Results: Nine hundred and forty-five participants completed the PACIC (576 Crohn's disease, 339 ulcerative colitis, and 30 indeterminate or other; 74% female, mean age 45 [SD = 15.1], mean PACIC 2.4 [SD = 0.93]). Recent gastroenterologist visit, hospitalization, surgery, and current pouch/ostomy were all associated with significantly higher PACIC (P < 0.05). PACIC correlated positively with quality of life (Pearson's correlation = 0.12, P = 0.003) but not medication adherence or disease activity.

Conclusions: Reports of chronic illness care in this inflammatory bowel disease cohort are in the same range as other illnesses. PACIC is positively associated with quality of life, so efforts to align care with the Chronic Care Model may benefit this population. Subjects who had more subspecialty interactions reported an increased perception of care, indicating the important role of direct patient contact.
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http://dx.doi.org/10.1097/MIB.0b013e3182813434DOI Listing
http://www.ncbi.nlm.nih.gov/pmc/articles/PMC4600129PMC
June 2013

4-Phenylbutyrate stimulates Hsp70 expression through the Elp2 component of elongator and STAT-3 in cystic fibrosis epithelial cells.

J Biol Chem 2011 Dec 8;286(52):45083-92. Epub 2011 Nov 8.

Division of Pulmonary Medicine and Cystic Fibrosis Center, The Children's Hospital of Philadelphia, Philadelphia, Pennsylvania 19104, USA.

Sodium 4-phenylbutyrate (4PBA) corrects trafficking of ΔF508-CFTR in Cystic Fibrosis (CF) epithelia, which is hypothesized to, at least in part, result from increased expression of Hsp70 (stress-induced 70 kDa heat shock protein). To identify other 4PBA-regulated proteins that may promote correction of ΔF508 trafficking, we performed differential display RT-PCR on mRNA from IB3-1 CF bronchiolar epithelial cells treated for 0-24 h with 1 mM 4PBA. In this screen, a STAT-3 (signal transducer and activator of transcription-3)-interacting protein, StIP-1 that regulates STAT-3 activation had transiently increased expression. StIP-1 is identical to Elongator protein 2 (Elp2), a component of the Elongator complex that regulates RNA polymerase II. Previous studies have suggested that Elongator regulates Hsp70 mRNA transcription, and that the Hsp70 promoter contains functional STAT-3-binding sites. We therefore tested the hypothesis that 4PBA increases Hsp70 expression by an Elongator- and STAT-3-dependent mechanism. 4PBA treatment of IB3-1 CF bronchiolar epithelial cells caused transiently increased expression of Hsp70 protein, as well as Elp2 protein and mRNA. Elp2 depletion by transfection of small interfering RNAs, reduced both Elp2 and Hsp70 protein expression. 4PBA also caused transient activation of STAT-3, and increased abundance of nuclear proteins that bind to the STAT-3-responsive element of the Hsp70 promoter. Luciferase reporter assays demonstrated that both Elp2 overexpression and 4PBA increase Hsp70 promoter activity, while Elp2 depletion blocked the ability of 4PBA to stimulate Hsp70 promoter activity. Together, these data suggest that Elp2 and STAT-3 mediate, at least in part, the stimulation of Hsp70 expression by 4PBA.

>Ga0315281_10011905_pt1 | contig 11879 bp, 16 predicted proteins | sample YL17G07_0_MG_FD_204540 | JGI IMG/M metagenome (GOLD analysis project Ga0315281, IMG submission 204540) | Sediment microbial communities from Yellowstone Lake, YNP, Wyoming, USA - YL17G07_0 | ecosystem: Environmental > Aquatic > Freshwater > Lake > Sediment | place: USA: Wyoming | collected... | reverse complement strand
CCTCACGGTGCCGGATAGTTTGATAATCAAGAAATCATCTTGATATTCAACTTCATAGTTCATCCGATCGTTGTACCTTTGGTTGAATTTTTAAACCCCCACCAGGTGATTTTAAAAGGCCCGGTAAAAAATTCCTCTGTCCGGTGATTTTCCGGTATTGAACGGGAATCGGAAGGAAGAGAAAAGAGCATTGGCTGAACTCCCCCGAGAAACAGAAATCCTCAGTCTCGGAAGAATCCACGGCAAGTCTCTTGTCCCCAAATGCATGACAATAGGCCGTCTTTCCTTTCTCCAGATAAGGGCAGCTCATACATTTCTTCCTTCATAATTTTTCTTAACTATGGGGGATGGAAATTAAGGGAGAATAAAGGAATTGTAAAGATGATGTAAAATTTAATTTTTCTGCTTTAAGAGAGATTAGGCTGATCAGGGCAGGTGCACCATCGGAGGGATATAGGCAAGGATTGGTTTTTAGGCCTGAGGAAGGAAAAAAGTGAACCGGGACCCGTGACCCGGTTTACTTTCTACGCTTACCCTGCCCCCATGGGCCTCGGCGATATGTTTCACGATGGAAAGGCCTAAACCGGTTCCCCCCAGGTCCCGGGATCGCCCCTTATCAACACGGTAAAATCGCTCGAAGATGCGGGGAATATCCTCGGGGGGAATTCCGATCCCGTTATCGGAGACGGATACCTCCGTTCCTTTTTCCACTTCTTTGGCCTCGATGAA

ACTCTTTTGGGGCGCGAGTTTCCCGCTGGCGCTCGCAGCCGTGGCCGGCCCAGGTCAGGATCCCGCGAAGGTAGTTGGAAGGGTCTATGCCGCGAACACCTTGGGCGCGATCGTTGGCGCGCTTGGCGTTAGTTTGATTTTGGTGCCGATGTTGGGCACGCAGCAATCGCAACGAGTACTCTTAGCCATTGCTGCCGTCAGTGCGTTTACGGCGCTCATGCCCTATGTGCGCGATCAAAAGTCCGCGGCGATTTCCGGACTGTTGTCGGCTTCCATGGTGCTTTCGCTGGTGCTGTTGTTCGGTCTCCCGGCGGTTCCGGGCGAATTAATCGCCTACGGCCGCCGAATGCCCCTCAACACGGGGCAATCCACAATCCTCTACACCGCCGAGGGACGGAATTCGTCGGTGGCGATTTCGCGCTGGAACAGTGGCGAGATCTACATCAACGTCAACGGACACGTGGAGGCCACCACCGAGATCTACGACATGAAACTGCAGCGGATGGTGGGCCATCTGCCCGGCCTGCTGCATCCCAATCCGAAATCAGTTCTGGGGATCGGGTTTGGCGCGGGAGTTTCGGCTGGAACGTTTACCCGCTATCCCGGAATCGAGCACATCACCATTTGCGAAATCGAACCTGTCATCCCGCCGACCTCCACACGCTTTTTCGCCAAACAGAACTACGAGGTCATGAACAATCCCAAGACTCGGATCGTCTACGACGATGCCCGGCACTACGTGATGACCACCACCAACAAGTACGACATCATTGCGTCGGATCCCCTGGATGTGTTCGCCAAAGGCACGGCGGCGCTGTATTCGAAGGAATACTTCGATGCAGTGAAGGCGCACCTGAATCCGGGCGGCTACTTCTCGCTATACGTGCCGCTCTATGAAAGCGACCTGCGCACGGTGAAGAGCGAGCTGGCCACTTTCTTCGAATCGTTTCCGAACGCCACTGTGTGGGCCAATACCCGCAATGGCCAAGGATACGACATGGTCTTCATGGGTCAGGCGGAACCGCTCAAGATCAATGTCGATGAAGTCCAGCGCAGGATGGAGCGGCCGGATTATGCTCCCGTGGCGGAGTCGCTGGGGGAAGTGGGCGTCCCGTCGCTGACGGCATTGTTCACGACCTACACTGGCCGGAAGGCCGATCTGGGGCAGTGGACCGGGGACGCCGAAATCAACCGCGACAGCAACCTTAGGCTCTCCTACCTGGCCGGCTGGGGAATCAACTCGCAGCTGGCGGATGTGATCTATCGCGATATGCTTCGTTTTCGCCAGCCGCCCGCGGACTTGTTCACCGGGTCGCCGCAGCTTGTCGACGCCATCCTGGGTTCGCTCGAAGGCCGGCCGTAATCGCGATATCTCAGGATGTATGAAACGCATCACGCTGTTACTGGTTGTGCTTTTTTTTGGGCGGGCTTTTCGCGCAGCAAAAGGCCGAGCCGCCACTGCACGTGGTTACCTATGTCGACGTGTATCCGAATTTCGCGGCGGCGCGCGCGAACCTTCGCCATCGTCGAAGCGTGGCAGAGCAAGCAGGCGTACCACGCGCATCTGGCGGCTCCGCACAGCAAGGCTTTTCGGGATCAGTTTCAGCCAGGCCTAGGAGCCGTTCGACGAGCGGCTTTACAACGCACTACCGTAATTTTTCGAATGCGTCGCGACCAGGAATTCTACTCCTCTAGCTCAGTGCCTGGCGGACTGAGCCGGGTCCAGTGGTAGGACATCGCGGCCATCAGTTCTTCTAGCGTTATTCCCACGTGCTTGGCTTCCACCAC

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http://dx.doi.org/10.1074/jbc.M111.293282DOI Listing
http://www.ncbi.nlm.nih.gov/pmc/articles/PMC3247989PMC
December 2011